Difficult Engine Magazine | September 14,1998

Australian Interview

Much has been made about the fact that Papas Fritas were never a 'serious/real' band until you got the 'Friday Night' 7" released. Is this actually the case? Was their ever a desire to become succesful? Were you eager in any way to be known as a band on a bigger scale beyond what you originally saw as just having fun?

Well, the band really did start as a hobby. Shiv inherited some drums and I had recently purchased a 4-track so I think the group started so Shiv could learn drums and I could learn recording. Also, there weren't any good bands at our university, just lousy cover bands. We wanted to form a band for our friends' parties and for people at school who didn't want to hear the same wanking. We wanted to be a fun band that people could be inspired to feel like they could start a band too. We recorded a couple cassettes and played some friends' parties then set our sights on the local club. Once we had played there it seemed like we had made it, acheived our goals. Fun, excitement, a couple recordings. Then our pal Matt called us, he was a close friend of mine and Shiv's from high school, and said he wanted to release a couple of our latest songs on a single. I pitched in $500 and Matt put up $500 and we were off. Once the single was near completion we decided that we should tour to try and sell a couple and to see our friends in other cities. We were'nt really thinking about being popular, it just seemed like a way to have more fun, to travel, to make back my $500. Obviously we cared that people appreciated us and came to the shows, but we never gave any thought to popularity or the record biz. It just seemed like, "What do other bands we like do? Put out records and tour." So we did.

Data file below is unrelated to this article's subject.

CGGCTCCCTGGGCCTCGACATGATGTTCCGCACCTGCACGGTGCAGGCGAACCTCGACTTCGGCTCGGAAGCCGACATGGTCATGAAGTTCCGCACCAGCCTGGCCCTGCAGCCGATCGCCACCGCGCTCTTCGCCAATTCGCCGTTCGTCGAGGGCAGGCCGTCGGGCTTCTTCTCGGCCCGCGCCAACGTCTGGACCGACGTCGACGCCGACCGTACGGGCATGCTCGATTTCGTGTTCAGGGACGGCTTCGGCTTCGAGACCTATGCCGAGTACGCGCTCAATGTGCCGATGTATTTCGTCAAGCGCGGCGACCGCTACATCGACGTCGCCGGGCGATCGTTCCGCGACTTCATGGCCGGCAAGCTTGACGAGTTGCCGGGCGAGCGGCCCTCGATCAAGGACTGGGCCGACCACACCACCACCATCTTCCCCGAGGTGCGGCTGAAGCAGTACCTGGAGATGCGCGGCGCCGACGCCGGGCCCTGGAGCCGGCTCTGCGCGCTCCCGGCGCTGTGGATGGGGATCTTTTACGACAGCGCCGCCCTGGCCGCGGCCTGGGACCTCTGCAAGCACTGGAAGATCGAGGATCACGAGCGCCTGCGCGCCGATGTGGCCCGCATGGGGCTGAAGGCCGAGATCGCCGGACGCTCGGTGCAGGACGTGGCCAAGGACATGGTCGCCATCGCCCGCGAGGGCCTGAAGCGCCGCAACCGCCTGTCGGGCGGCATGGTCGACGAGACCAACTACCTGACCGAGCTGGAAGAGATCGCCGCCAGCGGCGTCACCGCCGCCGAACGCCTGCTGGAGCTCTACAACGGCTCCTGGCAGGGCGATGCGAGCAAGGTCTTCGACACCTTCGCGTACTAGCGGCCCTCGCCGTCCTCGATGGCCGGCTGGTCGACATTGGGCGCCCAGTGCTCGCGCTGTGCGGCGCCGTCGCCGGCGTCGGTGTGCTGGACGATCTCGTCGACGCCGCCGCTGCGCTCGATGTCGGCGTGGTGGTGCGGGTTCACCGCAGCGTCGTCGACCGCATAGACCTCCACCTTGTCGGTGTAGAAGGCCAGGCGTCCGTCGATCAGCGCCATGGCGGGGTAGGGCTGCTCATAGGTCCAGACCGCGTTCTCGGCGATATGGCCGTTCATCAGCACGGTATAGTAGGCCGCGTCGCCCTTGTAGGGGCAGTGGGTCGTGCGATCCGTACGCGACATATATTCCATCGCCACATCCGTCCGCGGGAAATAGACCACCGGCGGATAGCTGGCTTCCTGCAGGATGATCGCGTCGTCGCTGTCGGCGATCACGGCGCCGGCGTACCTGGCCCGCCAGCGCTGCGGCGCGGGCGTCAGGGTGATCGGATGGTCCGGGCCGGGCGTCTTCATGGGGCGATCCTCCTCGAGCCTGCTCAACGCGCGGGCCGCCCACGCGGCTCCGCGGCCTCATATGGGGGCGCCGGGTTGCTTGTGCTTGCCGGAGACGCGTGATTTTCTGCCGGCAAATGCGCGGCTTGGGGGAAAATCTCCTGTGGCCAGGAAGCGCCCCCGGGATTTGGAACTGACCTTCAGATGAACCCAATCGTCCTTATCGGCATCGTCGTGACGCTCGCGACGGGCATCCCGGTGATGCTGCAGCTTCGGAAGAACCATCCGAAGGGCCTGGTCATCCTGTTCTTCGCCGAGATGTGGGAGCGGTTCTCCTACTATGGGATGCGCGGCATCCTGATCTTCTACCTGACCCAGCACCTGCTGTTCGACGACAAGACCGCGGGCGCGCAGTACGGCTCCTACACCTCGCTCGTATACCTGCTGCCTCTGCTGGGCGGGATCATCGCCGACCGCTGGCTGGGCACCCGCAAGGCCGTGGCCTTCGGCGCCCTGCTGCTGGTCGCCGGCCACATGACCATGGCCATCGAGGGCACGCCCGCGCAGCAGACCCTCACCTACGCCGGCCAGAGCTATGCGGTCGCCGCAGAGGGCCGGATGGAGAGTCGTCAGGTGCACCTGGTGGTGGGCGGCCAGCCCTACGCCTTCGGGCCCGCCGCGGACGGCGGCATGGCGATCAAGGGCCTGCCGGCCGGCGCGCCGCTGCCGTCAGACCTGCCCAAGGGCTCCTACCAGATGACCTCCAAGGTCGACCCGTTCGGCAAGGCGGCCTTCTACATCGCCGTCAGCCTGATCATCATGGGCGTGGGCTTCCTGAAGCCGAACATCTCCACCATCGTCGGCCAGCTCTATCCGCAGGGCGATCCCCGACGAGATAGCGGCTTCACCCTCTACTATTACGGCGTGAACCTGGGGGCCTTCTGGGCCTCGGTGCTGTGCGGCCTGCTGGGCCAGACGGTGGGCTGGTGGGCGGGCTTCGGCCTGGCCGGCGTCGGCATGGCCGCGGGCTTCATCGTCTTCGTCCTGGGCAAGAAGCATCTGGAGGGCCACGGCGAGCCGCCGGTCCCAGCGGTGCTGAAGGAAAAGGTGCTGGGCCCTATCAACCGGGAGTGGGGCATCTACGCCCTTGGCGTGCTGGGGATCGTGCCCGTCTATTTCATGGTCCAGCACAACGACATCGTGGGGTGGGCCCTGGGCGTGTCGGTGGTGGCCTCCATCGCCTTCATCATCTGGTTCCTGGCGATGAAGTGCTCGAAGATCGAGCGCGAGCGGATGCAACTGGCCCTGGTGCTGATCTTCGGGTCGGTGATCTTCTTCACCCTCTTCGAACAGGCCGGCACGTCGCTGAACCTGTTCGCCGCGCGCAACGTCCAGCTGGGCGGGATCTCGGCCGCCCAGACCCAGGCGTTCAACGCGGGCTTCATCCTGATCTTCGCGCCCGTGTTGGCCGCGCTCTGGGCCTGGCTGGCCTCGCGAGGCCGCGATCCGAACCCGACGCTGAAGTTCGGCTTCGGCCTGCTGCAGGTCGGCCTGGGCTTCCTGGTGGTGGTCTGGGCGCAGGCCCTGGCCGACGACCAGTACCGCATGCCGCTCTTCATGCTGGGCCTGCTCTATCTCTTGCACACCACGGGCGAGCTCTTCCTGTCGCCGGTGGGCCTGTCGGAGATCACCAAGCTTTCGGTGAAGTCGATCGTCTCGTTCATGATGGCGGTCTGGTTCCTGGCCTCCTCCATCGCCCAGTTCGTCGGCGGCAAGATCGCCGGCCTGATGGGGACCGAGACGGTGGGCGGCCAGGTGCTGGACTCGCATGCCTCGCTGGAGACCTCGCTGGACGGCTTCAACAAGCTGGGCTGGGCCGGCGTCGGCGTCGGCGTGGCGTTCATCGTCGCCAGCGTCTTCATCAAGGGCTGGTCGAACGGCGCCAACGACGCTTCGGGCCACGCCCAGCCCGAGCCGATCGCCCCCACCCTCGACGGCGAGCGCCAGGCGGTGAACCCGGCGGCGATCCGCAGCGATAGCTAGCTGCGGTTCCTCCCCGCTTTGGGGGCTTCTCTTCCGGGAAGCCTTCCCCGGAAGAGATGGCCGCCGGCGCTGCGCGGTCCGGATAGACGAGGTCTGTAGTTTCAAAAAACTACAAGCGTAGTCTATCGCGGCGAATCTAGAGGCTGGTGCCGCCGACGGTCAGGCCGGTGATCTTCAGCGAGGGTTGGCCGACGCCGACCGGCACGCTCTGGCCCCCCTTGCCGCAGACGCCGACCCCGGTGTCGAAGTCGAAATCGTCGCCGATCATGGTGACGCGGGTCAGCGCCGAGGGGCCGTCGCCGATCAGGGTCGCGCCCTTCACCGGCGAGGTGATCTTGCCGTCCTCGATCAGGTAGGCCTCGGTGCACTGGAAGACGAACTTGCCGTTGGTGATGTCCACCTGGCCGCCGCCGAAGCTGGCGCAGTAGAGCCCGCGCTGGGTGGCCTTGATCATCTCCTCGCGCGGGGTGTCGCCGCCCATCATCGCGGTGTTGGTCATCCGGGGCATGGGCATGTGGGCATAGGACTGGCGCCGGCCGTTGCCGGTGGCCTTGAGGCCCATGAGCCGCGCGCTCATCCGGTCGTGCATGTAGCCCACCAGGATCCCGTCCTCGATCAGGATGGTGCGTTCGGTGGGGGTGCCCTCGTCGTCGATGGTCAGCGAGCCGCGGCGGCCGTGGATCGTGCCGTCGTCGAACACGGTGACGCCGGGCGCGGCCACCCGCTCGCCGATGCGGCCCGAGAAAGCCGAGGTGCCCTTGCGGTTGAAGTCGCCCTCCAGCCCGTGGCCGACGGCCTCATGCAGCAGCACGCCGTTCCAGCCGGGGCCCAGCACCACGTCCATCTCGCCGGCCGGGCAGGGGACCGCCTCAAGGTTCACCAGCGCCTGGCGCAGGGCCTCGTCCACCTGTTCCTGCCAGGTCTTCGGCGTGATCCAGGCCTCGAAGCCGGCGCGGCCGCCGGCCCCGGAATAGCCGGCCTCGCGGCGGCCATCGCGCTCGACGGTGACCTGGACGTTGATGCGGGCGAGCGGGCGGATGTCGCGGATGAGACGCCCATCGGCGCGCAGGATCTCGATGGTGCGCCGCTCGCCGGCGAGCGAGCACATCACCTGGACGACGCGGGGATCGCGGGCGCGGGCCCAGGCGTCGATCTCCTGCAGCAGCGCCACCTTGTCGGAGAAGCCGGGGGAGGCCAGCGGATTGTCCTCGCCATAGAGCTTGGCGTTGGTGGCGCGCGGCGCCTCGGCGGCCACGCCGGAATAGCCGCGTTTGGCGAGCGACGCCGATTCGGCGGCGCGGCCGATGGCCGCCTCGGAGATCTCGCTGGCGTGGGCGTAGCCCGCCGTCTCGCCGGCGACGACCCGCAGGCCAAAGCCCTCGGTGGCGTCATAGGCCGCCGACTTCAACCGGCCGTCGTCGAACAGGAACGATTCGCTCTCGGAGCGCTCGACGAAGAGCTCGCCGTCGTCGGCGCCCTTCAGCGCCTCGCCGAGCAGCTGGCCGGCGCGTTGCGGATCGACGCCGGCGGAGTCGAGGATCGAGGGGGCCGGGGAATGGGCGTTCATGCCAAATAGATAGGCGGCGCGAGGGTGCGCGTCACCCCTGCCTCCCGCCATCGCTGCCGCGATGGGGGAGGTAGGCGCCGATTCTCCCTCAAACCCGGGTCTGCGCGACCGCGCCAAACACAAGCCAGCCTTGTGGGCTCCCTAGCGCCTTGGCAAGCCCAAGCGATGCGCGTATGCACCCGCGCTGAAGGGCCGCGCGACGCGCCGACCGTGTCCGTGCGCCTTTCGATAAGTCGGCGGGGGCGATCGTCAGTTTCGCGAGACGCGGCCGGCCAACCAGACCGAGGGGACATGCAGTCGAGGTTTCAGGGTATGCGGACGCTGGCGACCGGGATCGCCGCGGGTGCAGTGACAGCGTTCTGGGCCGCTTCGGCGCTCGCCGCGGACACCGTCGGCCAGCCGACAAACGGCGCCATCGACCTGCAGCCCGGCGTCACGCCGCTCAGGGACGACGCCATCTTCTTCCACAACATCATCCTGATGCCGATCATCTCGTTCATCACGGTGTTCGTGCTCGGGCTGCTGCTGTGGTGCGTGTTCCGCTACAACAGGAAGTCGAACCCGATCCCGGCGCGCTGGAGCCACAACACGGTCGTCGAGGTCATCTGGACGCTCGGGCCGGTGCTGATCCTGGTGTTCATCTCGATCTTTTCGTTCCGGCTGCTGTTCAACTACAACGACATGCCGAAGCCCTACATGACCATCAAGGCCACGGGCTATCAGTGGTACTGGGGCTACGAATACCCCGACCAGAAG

Looking back on this transition, from bedroom hobby to a band that now tours, records, and has label connections etc, could you chart Papas Fritas' progression? Maybe refer to specific records/events as examples and talk about what your motivations were and how you have changed from the early days to where you see yourselves now.